John C. Stennis underway on maiden overseas deployment
by JO2 Marcus Myers
ABOARD JOHN C. STENNIS — U.S. Navy Sailors routinely board ships to patrol the oceans of the world and return six months later. The Navy’s newest aircraft carrier, USS John C. Stennis (CVN 74), is currently beginning its inaugural six-month deployment, but it is anything but routine.
USS John C. Stennis (CVN 74)
Public Affairs - February 27, 1998
Yesterday, February 26, 1998, JCS departed Naval Station Norfolk making its way to the Arabian Gulf to relieve the aircraft carrier USS George Washington as tensions between the United States and Iraq are still high.
The deployment is unique not only in because JCS is deploying directly to the Gulf, a world hot spot, but also the ship will not return to its former homeport of Naval Station Norfolk. Instead, JCS will travel around the world and drop anchor in a new homeport; Naval Air Station North Island in San Diego, Calif.
The crew of JCS is excited about the move to the west coast.
“Many people are excited about this deployment because they knew the ship is moving to San Diego,” said LN2 Alvon M. Brown, a native of Richmond, VA. “My family is very excited about the move and they’re looking forward to it.”
“I’m very excited about the move because I’ll be closer to home,” said Long Beach, Calif. native ABEAN Roberto J. Zamora, of V-2 division.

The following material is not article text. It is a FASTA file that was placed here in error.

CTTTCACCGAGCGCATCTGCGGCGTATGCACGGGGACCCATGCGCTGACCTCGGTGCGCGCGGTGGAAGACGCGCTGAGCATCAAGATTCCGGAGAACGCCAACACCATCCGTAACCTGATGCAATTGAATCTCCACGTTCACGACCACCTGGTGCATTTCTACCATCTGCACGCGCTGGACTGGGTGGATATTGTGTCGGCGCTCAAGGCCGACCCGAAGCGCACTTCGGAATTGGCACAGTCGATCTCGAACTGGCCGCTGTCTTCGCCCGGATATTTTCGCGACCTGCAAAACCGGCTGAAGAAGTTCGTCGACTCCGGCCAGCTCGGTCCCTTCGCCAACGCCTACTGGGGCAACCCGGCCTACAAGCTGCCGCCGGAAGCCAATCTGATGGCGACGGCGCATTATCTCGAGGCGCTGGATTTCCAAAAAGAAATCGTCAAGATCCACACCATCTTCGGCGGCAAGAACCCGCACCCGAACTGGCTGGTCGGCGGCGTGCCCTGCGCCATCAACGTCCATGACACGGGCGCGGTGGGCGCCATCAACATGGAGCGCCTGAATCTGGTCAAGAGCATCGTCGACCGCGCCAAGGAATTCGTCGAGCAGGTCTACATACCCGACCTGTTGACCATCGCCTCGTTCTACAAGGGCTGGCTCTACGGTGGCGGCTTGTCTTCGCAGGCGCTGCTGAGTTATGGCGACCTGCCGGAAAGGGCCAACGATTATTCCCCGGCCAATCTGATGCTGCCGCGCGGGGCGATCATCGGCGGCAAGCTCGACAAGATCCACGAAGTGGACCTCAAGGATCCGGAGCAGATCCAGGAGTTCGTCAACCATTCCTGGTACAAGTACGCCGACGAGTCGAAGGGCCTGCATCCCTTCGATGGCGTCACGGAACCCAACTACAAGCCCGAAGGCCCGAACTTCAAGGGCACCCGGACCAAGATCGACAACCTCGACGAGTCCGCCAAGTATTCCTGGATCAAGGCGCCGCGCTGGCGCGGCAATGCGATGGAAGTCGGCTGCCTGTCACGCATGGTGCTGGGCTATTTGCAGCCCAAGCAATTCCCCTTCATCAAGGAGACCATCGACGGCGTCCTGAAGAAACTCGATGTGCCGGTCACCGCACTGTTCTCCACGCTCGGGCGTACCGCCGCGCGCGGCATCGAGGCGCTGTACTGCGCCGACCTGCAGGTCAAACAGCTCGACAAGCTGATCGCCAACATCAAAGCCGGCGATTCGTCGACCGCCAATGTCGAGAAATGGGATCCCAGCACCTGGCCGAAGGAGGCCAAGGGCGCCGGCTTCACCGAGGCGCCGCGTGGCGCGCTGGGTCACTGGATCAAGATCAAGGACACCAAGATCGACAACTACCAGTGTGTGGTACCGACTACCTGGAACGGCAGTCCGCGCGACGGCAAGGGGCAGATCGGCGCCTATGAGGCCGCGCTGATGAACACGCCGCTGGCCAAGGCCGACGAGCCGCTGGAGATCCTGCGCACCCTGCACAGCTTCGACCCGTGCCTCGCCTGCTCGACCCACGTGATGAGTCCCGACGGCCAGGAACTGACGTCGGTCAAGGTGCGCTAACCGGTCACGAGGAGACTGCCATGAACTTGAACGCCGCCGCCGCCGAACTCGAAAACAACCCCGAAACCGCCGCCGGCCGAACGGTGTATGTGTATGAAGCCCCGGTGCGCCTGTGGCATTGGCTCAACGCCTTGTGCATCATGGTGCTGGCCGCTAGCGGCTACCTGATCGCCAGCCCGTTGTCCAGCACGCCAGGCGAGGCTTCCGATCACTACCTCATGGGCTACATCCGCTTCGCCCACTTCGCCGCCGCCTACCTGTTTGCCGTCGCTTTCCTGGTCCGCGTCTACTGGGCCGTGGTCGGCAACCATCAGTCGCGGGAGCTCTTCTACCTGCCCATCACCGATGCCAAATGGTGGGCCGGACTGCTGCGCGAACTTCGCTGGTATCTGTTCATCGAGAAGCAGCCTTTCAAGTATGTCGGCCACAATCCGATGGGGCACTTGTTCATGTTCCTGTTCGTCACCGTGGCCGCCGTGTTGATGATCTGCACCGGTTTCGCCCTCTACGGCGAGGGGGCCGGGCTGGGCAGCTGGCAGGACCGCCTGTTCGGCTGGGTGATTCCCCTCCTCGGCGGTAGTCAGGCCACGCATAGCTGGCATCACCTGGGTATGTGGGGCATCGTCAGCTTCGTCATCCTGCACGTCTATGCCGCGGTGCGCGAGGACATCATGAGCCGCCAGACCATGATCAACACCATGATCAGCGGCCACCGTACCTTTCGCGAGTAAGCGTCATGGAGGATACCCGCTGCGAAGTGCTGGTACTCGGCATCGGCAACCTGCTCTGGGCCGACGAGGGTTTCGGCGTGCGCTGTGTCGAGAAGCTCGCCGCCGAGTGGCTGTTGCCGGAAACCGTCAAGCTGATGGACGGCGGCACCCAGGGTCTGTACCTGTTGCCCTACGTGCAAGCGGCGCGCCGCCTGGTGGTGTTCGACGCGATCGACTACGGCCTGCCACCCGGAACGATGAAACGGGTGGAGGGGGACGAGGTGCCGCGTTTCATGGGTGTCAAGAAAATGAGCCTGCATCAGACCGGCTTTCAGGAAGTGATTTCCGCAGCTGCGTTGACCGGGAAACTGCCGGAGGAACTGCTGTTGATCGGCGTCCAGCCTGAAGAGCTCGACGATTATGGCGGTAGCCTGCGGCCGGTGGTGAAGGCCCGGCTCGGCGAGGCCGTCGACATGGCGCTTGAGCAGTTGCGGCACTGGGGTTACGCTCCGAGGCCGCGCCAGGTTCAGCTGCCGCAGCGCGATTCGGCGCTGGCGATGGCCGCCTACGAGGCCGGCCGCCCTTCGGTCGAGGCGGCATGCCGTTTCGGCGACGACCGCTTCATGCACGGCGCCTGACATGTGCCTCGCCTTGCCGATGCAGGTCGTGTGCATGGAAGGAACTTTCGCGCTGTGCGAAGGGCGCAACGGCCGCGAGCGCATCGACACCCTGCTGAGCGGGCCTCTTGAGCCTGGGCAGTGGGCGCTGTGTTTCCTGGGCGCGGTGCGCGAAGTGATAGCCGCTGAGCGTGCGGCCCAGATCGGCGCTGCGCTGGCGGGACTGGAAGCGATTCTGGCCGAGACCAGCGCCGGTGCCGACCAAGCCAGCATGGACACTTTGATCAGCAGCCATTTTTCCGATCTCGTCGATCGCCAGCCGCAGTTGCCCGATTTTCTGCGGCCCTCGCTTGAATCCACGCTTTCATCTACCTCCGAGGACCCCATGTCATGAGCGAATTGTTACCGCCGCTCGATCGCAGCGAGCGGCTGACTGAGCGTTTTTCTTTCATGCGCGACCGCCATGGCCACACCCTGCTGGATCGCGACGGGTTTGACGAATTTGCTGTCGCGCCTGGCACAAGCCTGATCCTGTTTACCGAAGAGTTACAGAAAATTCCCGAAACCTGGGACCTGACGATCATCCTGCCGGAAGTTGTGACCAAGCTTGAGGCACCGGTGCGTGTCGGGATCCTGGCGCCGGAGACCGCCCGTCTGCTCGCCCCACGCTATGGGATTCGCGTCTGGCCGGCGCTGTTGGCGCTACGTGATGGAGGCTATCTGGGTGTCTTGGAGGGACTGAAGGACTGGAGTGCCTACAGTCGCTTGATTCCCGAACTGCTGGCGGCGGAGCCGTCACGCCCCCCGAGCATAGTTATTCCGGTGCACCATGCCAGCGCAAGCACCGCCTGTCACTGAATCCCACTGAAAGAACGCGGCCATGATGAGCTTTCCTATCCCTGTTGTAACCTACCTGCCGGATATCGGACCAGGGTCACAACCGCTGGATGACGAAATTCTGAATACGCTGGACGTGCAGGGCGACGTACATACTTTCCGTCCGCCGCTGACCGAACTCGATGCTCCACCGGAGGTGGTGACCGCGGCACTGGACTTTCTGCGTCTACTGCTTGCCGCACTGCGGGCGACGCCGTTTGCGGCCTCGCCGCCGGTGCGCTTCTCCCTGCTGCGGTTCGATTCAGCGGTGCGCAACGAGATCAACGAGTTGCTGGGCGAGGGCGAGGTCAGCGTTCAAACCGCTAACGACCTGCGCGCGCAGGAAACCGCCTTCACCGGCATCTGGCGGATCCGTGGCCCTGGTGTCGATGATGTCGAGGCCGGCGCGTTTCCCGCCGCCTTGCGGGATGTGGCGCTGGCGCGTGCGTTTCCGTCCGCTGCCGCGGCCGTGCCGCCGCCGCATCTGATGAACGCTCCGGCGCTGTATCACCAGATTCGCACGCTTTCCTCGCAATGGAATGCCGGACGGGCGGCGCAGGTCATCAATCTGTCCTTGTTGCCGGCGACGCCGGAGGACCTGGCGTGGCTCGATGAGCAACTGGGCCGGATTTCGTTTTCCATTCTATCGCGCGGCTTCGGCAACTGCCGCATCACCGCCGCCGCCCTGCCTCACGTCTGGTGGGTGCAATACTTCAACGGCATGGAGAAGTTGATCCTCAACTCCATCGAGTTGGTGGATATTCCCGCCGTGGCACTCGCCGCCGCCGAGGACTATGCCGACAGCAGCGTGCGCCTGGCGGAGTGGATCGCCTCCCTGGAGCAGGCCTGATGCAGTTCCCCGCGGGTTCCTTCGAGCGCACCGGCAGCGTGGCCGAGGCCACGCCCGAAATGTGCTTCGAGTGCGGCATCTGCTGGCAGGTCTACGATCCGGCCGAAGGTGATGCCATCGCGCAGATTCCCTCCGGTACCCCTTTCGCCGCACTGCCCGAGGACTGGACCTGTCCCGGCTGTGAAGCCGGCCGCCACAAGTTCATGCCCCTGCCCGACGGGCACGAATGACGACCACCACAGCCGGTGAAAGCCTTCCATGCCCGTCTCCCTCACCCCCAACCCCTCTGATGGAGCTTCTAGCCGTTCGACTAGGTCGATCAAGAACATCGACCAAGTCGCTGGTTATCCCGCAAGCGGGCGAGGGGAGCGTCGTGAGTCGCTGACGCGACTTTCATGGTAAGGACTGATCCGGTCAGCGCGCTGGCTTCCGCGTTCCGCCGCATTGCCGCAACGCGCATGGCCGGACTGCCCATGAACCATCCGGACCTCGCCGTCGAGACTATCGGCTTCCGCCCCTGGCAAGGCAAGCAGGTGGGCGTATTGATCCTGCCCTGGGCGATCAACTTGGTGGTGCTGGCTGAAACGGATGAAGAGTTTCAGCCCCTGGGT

Talk of a U.S. military strike against Iraq was quieted less than a week ago after the U.N. brokered a deal with Iraq. However, the U.S. Navy continues to provide two-carrier presence in case Iraqi President Saddam Hussein violates arms control sanctions or attempts to block U.N. weapons inspections.
Capt. Douglas R. Roulstone, commanding officer of John C. Stennis, says the ship is prepared to handle any contingencies they may face while in the Gulf.
“As with other deployments, we will be tasked to complete numerous assignments in support of our nation’s interests. After many months of demanding carrier qualifications and readiness inspections, the ship is now prepared to complete any mission it may be tasked with. The crew of the John C. Stennis is also looking forward to the challenge of our deployment to the Middle East region,” Roulstone said.
Whatever transpires during JCS’ tour in the Gulf, RADM Ralph E. Suggs, JCS Battle Group Commander, is also fully confident in the ability of the JCS’ mighty Battle Group.
“We will be ready on arrival. It’s been that way for over 200 years as it is with our Navy today. You can expect that. Ready on arrival,” Suggs said.
This confidence is found on the John C. Stennis from top to bottom. Crewmembers say the ship ready for the Gulf, and standing guard in the Middle East is the perfect test for the Navy’s new aircraft carrier.
“I feel proud because I know people back home will be counting on us to get the job done I feel our ship is
ready. By working on the flight deck, I’ve had the chance to watch our pilots and I know they’re well prepared,” said Zamora. “I’m confident we can stop anything before it happens.
“I feel we’re ready. We have a good commanding officer, the crew performed really well during flight operations and everyone responded well to fire drills,” Brown said. “Going to the Gulf is part of our job. It’s what we’re here for.”
The John C. Stennis Battlegroup consists of guided the missile cruisers USS San Jacinto and USS Monterey, the guided missile destroyers, USS Cole, USS Laboon and USS Caron, and the guided missile frigate USS Simpson. Also in the group are the submarine USS Minneapolis-St. Paul, the oiler USS Patuxent, Charleston, S.C.-based ammunition ship USS Santa Barbara and Groton, Conn.-based submarine USS Providence.
JCS is scheduled to arrive in San Diego in late August.